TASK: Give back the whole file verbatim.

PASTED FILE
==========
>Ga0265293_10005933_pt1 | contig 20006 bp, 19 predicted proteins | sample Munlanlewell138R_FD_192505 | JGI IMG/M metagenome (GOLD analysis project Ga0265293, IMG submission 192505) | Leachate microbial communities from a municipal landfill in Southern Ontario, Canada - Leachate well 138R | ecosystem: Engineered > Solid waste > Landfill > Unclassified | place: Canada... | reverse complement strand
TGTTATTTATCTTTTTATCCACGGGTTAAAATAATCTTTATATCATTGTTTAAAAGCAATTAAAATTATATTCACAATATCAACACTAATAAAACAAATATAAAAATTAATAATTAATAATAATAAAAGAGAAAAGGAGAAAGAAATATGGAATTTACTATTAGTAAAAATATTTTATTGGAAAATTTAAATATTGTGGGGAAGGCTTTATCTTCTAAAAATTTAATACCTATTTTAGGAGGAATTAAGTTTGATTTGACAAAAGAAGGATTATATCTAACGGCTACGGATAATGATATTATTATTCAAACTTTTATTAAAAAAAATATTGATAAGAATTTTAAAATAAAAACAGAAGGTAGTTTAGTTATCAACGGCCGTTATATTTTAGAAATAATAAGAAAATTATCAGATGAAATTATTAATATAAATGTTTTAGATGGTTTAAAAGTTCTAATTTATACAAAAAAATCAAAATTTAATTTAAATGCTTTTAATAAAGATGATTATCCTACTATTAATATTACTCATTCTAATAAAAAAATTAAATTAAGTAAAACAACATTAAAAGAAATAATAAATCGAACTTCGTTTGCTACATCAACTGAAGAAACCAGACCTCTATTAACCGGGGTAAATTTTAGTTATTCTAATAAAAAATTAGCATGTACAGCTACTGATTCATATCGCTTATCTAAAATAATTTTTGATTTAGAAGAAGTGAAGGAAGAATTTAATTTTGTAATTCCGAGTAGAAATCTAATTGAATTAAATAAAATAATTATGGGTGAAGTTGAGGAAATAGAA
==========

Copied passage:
>Ga0265293_10005933_pt1 | contig 20006 bp, 19 predicted proteins | sample Munlanlewell138R_FD_192505 | JGI IMG/M metagenome (GOLD analysis project Ga0265293, IMG submission 192505) | Leachate microbial communities from a municipal landfill in Southern Ontario, Canada - Leachate well 138R | ecosystem: Engineered > Solid waste > Landfill > Unclassified | place: Canada... | reverse complement strand
TGTTATTTATCTTTTTATCCACGGGTTAAAATAATCTTTATATCATTGTTTAAAAGCAATTAAAATTATATTCACAATATCAACACTAATAAAACAAATATAAAAATTAATAATTAATAATAATAAAAGAGAAAAGGAGAAAGAAATATGGAATTTACTATTAGTAAAAATATTTTATTGGAAAATTTAAATATTGTGGGGAAGGCTTTATCTTCTAAAAATTTAATACCTATTTTAGGAGGAATTAAGTTTGATTTGACAAAAGAAGGATTATATCTAACGGCTACGGATAATGATATTATTATTCAAACTTTTATTAAAAAAAATATTGATAAGAATTTTAAAATAAAAACAGAAGGTAGTTTAGTTATCAACGGCCGTTATATTTTAGAAATAATAAGAAAATTATCAGATGAAATTATTAATATAAATGTTTTAGATGGTTTAAAAGTTCTAATTTATACAAAAAAATCAAAATTTAATTTAAATGCTTTTAATAAAGATGATTATCCTACTATTAATATTACTCATTCTAATAAAAAAATTAAATTAAGTAAAACAACATTAAAAGAAATAATAAATCGAACTTCGTTTGCTACATCAACTGAAGAAACCAGACCTCTATTAACCGGGGTAAATTTTAGTTATTCTAATAAAAAATTAGCATGTACAGCTACTGATTCATATCGCTTATCTAAAATAATTTTTGATTTAGAAGAAGTGAAGGAAGAATTTAATTTTGTAATTCCGAGTAGAAATCTAATTGAATTAAATAAAATAATTATGGGTGAAGTTGAGGAAATAGAA